First in line is the James Webb Space Telescope, targeted for launch in October 2021. The Webb telescope will be a cosmic multi-tasker, looking deep into the universe – and deep into its past – to discover clues to its origin and early formation.

The Webb telescope also will capture starlight shining through the atmospheres of exoplanets, which provides a kind of profile of the gases present. That will pave the way for future, more powerful space telescopes to look in on small, rocky planets perhaps resembling our own.

Infographic depicting biosignature detection
Technology now under development could reveal signs of possible life – biosignatures – in the atmospheres of exoplanets.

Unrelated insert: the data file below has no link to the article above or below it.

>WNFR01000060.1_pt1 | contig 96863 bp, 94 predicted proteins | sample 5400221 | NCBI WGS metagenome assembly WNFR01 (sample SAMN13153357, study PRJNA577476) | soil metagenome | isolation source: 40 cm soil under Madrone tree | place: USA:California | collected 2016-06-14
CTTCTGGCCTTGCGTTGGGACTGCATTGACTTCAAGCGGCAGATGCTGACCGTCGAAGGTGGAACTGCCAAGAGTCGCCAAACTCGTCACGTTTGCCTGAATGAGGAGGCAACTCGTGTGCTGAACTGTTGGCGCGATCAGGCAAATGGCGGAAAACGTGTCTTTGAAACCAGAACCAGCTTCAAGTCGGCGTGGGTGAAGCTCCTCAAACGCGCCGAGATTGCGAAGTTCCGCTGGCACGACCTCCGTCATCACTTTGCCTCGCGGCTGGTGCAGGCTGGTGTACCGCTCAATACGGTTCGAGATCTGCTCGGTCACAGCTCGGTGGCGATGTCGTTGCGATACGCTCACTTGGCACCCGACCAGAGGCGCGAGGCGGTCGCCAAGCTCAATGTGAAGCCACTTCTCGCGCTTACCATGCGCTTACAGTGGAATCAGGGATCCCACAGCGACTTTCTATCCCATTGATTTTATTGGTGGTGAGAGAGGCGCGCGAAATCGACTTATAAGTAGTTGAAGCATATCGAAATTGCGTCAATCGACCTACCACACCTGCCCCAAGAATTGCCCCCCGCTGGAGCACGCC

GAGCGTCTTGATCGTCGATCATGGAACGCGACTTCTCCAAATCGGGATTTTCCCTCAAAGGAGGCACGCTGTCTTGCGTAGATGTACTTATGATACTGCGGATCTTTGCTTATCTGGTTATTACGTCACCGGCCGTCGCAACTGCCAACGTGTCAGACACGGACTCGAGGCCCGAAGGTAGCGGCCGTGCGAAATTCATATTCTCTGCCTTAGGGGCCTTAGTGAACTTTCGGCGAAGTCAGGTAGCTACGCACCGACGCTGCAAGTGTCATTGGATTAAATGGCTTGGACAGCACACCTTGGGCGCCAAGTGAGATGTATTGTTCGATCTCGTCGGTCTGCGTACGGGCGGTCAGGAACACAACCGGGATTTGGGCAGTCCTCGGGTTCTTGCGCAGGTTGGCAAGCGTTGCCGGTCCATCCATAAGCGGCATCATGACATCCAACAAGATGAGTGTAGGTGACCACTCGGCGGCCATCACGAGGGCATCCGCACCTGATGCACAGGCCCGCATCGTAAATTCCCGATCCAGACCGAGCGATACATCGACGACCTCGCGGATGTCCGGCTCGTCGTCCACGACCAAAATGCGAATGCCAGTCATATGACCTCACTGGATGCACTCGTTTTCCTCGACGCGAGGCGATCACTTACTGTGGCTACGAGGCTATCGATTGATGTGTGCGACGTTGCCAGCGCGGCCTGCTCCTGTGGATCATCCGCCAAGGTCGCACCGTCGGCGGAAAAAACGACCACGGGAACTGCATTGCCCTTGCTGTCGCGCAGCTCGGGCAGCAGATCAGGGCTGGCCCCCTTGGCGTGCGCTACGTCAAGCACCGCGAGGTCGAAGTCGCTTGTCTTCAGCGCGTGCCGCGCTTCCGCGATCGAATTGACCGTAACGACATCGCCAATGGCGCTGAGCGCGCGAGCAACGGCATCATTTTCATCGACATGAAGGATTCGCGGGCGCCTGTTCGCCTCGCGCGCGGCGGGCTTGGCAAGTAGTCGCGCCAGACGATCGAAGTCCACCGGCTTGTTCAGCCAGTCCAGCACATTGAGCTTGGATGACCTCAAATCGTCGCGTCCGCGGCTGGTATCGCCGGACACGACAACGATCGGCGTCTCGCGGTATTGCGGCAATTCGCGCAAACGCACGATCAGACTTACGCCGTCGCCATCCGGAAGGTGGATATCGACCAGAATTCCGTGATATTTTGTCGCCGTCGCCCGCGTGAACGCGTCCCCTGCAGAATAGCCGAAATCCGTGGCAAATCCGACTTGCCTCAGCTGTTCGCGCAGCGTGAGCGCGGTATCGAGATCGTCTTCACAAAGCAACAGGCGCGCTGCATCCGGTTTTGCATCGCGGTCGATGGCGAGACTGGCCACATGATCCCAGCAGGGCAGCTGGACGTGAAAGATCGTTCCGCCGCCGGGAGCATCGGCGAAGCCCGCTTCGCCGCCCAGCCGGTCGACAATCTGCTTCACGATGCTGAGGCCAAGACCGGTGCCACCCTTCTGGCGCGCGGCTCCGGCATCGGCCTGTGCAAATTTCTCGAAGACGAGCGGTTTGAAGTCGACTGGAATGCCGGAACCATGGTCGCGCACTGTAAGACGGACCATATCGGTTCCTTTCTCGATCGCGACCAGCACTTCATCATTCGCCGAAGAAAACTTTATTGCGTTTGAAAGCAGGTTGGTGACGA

NASA/JPL-Caltech/Lizbeth B. De La Torre

With more advanced technology, astronomers could detect atmospheric chemicals that are considered “biosignatures,” potentially indicating the influence of lifeforms.

This new era of characterizing exoplanets will continue with the launch of the Nancy Grace Roman telescope in the mid-2020s. An intricate instrument onboard called a coronagraph will help blot out the glare of parent stars to reveal orbiting planets.

That will mean direct images of large, gaseous planets. Those targets are unlikely to be habitable, but demonstrating this technology will open the door to future such instruments with greater resolving power. A future telescope might even find a small, rocky world with an atmosphere of oxygen, methane, and carbon dioxide – in other words, an atmosphere that reminds us of home.

“We could actually find out: Is Earth common or rare? Is life common or rare?” said Aki Roberge, an astronomer at Goddard. “We honestly have zero clue what habitable or inhabited planets look like in general. We really need to just take a look.”